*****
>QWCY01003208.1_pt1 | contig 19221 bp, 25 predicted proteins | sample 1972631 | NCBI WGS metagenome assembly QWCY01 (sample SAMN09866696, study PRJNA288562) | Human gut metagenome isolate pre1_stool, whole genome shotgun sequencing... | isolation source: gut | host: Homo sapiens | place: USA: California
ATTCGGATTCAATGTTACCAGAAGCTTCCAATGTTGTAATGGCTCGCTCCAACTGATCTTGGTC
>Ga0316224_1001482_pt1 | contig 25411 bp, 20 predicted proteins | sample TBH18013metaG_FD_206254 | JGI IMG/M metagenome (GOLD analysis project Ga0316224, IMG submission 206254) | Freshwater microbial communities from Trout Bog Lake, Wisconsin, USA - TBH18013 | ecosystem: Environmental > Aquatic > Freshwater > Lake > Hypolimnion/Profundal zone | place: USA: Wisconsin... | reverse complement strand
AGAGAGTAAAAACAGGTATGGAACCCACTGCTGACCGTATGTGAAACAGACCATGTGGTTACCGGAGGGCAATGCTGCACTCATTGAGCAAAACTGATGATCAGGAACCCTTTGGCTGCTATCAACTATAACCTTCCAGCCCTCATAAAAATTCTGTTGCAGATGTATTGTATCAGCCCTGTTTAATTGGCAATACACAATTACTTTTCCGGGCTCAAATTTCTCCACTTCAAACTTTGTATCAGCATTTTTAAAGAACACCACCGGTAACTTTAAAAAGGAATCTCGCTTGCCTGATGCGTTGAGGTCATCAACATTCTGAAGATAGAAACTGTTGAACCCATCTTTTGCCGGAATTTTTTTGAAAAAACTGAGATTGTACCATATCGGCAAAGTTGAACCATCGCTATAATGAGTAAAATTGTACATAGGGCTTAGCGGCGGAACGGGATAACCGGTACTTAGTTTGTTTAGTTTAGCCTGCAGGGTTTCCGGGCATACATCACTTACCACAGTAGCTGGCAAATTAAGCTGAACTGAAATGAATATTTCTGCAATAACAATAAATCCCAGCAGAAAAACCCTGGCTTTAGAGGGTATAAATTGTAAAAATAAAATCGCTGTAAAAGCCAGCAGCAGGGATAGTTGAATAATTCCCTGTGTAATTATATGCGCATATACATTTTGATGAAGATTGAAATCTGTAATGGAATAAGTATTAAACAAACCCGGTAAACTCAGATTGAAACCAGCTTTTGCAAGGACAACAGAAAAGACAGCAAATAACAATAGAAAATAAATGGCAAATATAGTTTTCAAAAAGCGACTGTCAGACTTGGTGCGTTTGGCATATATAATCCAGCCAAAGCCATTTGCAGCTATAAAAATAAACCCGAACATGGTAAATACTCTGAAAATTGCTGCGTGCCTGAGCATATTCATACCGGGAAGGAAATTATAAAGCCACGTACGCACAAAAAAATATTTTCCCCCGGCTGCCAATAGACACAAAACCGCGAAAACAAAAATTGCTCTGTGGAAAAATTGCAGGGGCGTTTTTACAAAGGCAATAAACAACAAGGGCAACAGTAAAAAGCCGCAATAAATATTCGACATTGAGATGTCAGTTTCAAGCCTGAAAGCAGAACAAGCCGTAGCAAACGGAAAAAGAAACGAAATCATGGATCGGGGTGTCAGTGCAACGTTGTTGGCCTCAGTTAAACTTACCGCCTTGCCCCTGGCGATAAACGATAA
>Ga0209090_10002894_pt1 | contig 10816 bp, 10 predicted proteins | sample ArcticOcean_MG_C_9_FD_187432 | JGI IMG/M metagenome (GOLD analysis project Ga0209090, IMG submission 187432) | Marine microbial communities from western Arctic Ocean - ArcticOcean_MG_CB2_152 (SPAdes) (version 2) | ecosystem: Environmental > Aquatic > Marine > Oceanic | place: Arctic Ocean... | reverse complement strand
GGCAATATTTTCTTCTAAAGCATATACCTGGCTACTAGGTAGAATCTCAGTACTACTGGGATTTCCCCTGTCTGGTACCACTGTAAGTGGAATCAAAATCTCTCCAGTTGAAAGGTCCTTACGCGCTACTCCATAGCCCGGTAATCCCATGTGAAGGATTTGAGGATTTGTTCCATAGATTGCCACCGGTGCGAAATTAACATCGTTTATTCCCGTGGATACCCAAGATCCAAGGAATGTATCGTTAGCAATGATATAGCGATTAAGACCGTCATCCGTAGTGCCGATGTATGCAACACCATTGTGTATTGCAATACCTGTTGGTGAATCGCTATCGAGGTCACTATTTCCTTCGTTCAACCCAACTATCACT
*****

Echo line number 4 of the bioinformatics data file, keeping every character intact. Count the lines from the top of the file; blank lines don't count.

AGAGAGTAAAAACAGGTATGGAACCCACTGCTGACCGTATGTGAAACAGACCATGTGGTTACCGGAGGGCAATGCTGCACTCATTGAGCAAAACTGATGATCAGGAACCCTTTGGCTGCTATCAACTATAACCTTCCAGCCCTCATAAAAATTCTGTTGCAGATGTATTGTATCAGCCCTGTTTAATTGGCAATACACAATTACTTTTCCGGGCTCAAATTTCTCCACTTCAAACTTTGTATCAGCATTTTTAAAGAACACCACCGGTAACTTTAAAAAGGAATCTCGCTTGCCTGATGCGTTGAGGTCATCAACATTCTGAAGATAGAAACTGTTGAACCCATCTTTTGCCGGAATTTTTTTGAAAAAACTGAGATTGTACCATATCGGCAAAGTTGAACCATCGCTATAATGAGTAAAATTGTACATAGGGCTTAGCGGCGGAACGGGATAACCGGTACTTAGTTTGTTTAGTTTAGCCTGCAGGGTTTCCGGGCATACATCACTTACCACAGTAGCTGGCAAATTAAGCTGAACTGAAATGAATATTTCTGCAATAACAATAAATCCCAGCAGAAAAACCCTGGCTTTAGAGGGTATAAATTGTAAAAATAAAATCGCTGTAAAAGCCAGCAGCAGGGATAGTTGAATAATTCCCTGTGTAATTATATGCGCATATACATTTTGATGAAGATTGAAATCTGTAATGGAATAAGTATTAAACAAACCCGGTAAACTCAGATTGAAACCAGCTTTTGCAAGGACAACAGAAAAGACAGCAAATAACAATAGAAAATAAATGGCAAATATAGTTTTCAAAAAGCGACTGTCAGACTTGGTGCGTTTGGCATATATAATCCAGCCAAAGCCATTTGCAGCTATAAAAATAAACCCGAACATGGTAAATACTCTGAAAATTGCTGCGTGCCTGAGCATATTCATACCGGGAAGGAAATTATAAAGCCACGTACGCACAAAAAAATATTTTCCCCCGGCTGCCAATAGACACAAAACCGCGAAAACAAAAATTGCTCTGTGGAAAAATTGCAGGGGCGTTTTTACAAAGGCAATAAACAACAAGGGCAACAGTAAAAAGCCGCAATAAATATTCGACATTGAGATGTCAGTTTCAAGCCTGAAAGCAGAACAAGCCGTAGCAAACGGAAAAAGAAACGAAATCATGGATCGGGGTGTCAGTGCAACGTTGTTGGCCTCAGTTAAACTTACCGCCTTGCCCCTGGCGATAAACGATAA